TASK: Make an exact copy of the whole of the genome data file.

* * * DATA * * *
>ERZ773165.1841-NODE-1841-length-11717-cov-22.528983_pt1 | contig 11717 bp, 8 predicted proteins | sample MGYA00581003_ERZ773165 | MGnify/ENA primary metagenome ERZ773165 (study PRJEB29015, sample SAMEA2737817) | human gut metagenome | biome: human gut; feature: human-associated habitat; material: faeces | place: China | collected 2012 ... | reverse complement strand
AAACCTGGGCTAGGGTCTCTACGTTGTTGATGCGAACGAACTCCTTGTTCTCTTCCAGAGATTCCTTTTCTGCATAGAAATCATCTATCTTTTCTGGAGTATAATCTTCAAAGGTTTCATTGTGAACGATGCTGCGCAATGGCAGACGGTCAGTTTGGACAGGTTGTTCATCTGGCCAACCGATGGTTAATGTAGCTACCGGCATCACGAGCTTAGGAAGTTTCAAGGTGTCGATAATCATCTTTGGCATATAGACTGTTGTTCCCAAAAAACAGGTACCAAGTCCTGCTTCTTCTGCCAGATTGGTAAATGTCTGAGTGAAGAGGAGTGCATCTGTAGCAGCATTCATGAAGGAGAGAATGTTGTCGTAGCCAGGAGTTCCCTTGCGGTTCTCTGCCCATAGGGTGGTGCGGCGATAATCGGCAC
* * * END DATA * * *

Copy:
>ERZ773165.1841-NODE-1841-length-11717-cov-22.528983_pt1 | contig 11717 bp, 8 predicted proteins | sample MGYA00581003_ERZ773165 | MGnify/ENA primary metagenome ERZ773165 (study PRJEB29015, sample SAMEA2737817) | human gut metagenome | biome: human gut; feature: human-associated habitat; material: faeces | place: China | collected 2012 ... | reverse complement strand
AAACCTGGGCTAGGGTCTCTACGTTGTTGATGCGAACGAACTCCTTGTTCTCTTCCAGAGATTCCTTTTCTGCATAGAAATCATCTATCTTTTCTGGAGTATAATCTTCAAAGGTTTCATTGTGAACGATGCTGCGCAATGGCAGACGGTCAGTTTGGACAGGTTGTTCATCTGGCCAACCGATGGTTAATGTAGCTACCGGCATCACGAGCTTAGGAAGTTTCAAGGTGTCGATAATCATCTTTGGCATATAGACTGTTGTTCCCAAAAAACAGGTACCAAGTCCTGCTTCTTCTGCCAGATTGGTAAATGTCTGAGTGAAGAGGAGTGCATCTGTAGCAGCATTCATGAAGGAGAGAATGTTGTCGTAGCCAGGAGTTCCCTTGCGGTTCTCTGCCCATAGGGTGGTGCGGCGATAATCGGCAC